In States where the statute does not require that property be obtained by means of the bad check, courts have typically interpreted the statute to apply to checks tendered to pay an antecedent debt. See People v. Khan, 41 Cal. App. 393, 395 (1919) (interpreting Cal. Penal Code § 476a); Clarke v. United States, 140 A.2d 181, 182-183 (D.C. 1958) (interpreting an earlier version of D.C. Code Ann. § 22-1510 ); Territory v. Chong Pang Yet, 27 Haw. 693, 694 (1924) (interpreting an earlier version of Haw. Rev. Stat. § 708-857); State v. Ringi, 238 Kan. 523, 527 (1986) (interpreting Kan. Stat. Ann. § 21-3707 ); State v. Madani, 910 S.W.2d 362, 366 (Mo. App. 1995) (interpreting an earlier version of Mo. Rev. Stat. § 570.120 ); State v. Suber, 154 Ohio App. 3d 681, 693-694 (2003) (interpreting an earlier version of Ohio Rev. Code Ann. §§ 2913.01[B], 2913.11[B] ); Commonwealth v. Burruss, 380 Pa. Super. 272, 279 n.3 (1988) (interpreting an earlier version of 18 Pa. Cons. Stat. § 4105 ); State v. Alams, 93 Wash. App. 754, 758 (1999) (interpreting Wash. Rev. Code § 9A.56.060 ); Barker v. State, 599 P.2d 1349, 1351 (Wyo. 1979) (interpreting an earlier version of Wyo. Stat. Ann. § 6-3-702 ).
However, in two States, courts have interpreted such statutes not to apply to antecedent debts. See Reece v. Pierce Flooring, 194 Mont. 91 (1981) (interpreting an earlier version of Mont. Code § 45-6-316 ); State v. Blasi, 64 N.J. 51, 52-53 (1973) (interpreting an earlier version of N.J. Stat. Ann. § 2C:21-5 ).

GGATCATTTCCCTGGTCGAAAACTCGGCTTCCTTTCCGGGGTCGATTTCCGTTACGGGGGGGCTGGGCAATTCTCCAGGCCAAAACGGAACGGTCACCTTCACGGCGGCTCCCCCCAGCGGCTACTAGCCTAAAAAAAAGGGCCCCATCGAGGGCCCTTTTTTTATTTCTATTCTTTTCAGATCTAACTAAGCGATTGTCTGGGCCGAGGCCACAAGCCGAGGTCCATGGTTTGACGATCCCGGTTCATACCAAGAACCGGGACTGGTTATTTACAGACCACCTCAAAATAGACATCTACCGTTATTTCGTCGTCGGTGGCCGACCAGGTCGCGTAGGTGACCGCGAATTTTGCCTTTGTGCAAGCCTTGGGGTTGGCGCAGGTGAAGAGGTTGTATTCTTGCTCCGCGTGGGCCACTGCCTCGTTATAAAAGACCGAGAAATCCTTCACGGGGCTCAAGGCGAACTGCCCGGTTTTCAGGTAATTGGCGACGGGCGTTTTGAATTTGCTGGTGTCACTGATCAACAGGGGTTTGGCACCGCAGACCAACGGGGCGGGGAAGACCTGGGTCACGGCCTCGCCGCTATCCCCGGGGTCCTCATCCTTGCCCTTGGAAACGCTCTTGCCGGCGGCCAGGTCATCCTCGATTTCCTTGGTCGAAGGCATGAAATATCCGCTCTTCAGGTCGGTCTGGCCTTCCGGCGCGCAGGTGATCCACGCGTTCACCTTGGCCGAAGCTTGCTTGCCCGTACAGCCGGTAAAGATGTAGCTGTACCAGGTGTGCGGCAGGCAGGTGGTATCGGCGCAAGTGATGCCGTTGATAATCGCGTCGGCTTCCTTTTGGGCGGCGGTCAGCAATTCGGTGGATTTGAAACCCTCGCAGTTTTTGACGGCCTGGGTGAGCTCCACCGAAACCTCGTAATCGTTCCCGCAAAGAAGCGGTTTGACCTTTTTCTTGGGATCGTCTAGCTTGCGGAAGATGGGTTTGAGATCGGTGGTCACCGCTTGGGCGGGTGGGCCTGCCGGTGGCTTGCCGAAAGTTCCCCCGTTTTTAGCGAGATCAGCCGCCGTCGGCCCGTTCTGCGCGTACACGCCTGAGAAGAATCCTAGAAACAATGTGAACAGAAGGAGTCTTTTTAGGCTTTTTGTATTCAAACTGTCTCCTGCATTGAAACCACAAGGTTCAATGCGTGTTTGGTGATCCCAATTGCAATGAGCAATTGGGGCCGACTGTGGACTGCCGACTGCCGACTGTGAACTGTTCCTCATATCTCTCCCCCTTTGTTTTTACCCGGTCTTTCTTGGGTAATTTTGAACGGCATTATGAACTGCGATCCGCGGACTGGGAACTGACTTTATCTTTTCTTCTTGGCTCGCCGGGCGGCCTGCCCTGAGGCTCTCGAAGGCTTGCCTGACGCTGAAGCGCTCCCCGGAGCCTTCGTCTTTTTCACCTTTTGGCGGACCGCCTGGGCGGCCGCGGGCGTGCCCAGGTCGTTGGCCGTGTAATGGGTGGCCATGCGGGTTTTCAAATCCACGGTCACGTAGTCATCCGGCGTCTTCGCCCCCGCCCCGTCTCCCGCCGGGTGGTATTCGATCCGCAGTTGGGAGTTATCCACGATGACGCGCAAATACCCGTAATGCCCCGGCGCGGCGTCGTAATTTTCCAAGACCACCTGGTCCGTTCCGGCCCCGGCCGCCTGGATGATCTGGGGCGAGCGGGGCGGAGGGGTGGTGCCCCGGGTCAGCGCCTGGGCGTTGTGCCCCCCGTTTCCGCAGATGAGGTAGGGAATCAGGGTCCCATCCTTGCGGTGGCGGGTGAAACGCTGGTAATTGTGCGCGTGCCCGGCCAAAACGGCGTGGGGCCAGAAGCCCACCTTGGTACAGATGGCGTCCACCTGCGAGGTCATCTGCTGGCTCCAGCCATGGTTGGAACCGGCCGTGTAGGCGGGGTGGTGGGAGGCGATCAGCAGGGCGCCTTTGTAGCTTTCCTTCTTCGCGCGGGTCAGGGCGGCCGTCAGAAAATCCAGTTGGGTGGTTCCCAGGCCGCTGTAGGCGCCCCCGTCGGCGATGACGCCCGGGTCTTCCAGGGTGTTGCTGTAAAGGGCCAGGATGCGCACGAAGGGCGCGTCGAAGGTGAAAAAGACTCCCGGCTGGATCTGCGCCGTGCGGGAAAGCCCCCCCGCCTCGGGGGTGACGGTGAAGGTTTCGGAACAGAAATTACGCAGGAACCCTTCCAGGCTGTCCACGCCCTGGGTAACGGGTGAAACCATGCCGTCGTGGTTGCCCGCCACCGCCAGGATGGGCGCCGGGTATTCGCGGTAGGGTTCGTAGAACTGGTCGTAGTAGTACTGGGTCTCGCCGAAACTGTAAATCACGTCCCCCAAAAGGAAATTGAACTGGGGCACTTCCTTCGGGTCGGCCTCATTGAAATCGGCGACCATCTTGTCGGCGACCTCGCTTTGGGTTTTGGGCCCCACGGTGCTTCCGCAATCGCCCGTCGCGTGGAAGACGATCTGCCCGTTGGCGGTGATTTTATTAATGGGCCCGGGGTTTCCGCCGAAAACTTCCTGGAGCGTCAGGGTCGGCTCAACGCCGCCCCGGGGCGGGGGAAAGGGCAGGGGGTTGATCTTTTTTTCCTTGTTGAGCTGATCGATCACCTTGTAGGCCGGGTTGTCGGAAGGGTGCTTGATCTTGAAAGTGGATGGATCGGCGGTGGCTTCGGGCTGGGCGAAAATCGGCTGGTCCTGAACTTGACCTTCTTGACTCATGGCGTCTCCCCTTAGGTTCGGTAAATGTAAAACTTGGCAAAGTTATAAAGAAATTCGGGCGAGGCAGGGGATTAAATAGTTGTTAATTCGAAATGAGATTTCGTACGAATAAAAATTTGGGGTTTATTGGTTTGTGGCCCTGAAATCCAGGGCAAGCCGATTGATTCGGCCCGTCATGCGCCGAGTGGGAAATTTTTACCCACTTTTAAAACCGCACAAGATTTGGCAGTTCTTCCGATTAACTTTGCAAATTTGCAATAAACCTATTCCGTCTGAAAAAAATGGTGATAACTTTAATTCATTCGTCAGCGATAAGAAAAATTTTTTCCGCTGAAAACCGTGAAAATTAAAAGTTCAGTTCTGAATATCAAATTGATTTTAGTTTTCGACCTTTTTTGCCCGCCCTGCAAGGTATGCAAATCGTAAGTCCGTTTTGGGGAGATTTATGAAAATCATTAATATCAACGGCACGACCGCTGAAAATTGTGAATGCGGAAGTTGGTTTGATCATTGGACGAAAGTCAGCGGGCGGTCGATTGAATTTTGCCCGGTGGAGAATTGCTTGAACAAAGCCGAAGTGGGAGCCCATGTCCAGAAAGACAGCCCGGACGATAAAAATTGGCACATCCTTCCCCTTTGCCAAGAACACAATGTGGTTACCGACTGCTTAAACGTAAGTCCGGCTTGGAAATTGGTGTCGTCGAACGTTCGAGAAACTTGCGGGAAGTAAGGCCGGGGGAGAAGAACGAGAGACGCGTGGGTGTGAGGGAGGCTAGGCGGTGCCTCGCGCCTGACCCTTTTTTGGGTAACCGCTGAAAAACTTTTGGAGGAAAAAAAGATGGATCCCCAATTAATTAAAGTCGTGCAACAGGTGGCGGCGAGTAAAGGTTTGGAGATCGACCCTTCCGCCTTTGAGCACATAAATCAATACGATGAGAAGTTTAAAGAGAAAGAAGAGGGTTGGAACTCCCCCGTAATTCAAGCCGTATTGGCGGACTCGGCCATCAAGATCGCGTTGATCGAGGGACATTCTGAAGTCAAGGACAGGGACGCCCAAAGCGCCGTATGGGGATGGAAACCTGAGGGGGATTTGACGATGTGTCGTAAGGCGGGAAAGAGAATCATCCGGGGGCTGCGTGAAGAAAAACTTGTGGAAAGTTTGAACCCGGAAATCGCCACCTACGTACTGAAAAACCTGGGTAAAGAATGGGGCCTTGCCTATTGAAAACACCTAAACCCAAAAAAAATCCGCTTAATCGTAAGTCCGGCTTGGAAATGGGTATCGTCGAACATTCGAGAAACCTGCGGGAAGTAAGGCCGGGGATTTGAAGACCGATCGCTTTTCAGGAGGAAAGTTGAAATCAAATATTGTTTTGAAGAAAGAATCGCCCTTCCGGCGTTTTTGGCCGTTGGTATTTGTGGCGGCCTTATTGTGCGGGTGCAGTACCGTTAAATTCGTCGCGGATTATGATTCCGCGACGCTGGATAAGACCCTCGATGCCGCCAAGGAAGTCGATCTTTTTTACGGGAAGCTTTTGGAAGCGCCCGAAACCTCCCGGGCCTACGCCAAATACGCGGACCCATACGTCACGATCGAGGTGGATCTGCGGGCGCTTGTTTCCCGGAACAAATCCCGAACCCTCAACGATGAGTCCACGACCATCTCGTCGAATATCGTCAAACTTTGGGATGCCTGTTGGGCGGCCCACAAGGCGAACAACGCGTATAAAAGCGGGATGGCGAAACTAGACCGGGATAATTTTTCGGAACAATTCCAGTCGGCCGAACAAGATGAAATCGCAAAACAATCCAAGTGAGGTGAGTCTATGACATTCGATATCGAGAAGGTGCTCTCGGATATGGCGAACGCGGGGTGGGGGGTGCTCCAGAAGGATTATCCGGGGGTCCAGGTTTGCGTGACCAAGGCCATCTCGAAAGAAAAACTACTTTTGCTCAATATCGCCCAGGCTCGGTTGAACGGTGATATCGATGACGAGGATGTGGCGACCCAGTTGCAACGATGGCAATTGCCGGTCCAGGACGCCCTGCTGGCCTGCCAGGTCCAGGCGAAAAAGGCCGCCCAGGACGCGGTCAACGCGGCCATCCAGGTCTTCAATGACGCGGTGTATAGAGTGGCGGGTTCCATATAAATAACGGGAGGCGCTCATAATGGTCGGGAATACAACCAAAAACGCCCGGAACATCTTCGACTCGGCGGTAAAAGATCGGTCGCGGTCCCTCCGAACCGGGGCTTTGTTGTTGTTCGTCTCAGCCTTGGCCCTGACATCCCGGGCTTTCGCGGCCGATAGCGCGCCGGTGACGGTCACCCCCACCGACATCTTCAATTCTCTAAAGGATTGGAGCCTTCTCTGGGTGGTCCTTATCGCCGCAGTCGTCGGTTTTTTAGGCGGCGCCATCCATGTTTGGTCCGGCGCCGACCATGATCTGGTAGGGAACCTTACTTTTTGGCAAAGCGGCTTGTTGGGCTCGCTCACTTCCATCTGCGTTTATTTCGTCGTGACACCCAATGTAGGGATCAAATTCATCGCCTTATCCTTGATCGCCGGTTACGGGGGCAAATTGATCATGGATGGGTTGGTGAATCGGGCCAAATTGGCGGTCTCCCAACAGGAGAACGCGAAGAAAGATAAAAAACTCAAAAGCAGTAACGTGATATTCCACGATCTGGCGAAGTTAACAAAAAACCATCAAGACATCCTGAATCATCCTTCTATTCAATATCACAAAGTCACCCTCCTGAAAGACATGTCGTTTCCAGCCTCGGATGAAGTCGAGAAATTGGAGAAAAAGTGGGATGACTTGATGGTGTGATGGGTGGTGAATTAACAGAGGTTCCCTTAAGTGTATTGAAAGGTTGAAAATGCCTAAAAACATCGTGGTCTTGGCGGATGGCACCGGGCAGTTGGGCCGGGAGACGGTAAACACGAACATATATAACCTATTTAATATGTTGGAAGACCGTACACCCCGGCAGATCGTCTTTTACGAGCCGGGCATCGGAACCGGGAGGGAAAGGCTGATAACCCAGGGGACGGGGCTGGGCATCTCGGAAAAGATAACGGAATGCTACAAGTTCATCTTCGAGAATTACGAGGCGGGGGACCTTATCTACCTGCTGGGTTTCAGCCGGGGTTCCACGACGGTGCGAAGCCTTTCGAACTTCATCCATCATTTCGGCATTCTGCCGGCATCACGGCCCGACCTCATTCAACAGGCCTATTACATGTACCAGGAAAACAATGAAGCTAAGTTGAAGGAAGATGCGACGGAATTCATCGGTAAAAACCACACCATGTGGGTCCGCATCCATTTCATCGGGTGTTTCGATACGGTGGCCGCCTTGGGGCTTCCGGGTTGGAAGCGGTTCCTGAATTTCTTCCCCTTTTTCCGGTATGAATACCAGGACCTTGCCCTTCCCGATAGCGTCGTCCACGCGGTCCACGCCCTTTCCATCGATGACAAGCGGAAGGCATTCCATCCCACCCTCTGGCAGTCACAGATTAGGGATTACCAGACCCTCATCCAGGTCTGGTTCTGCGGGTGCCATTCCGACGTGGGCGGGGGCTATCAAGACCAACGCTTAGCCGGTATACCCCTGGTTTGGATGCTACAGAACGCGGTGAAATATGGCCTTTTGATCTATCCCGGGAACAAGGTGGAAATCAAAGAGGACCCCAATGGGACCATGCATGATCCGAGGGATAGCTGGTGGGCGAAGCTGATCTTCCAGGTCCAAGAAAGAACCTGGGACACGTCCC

Statutes in some States explicitly apply to a bad check tendered to pay an antecedent debt. See Ga. Code Ann. § 16-9-20(a), (f)(6) (2007); Idaho Code § 18-3106(d) (2004); S.C. Code Ann. § 34-11-60(d) (1987). See also Harris v. State, 378 So. 2d 257, 258 (Ala. Crim. App. 1979) (interpreting an earlier version of Ala. Code § 13A-9-13.1[a] ; current version does not explicitly apply to antecedent debts).
Several States have not determined whether their statute applies to bad checks tendered to pay antecedent debts. See Ariz. Rev. Stat. Ann. § 13-1807 (2001); Conn. Gen. Stat. § 53a-128 (2007); Del. Code Ann. tit. 11, § 900 (2007); Ind. Code § 35-43-5-5 (2004); Iowa Code § 714.1(6) (2006); Me. Rev. Stat. Ann. tit. 17-A, § 708 (2006); Mich. Comp. Laws § 750.131 (1981); Minn. Stat. § 609-535 (2003); Neb. Rev. Stat. § 28-611 (1995); N.H. Rev. Stat. Ann. § 638:4 (2007); N.C. Gen. Stat. § 14-106 (2007); N.D. Cent. Code § 6-08-16.2 (2006); Or. Rev. Stat. § 165.065 (2007); S.D. Codified Laws Ann. § 22-30A-24 (2006); Vt. Stat. Ann. tit. 13, § 2022 (1998). As noted earlier, Rhode Island does not have a bad check statute.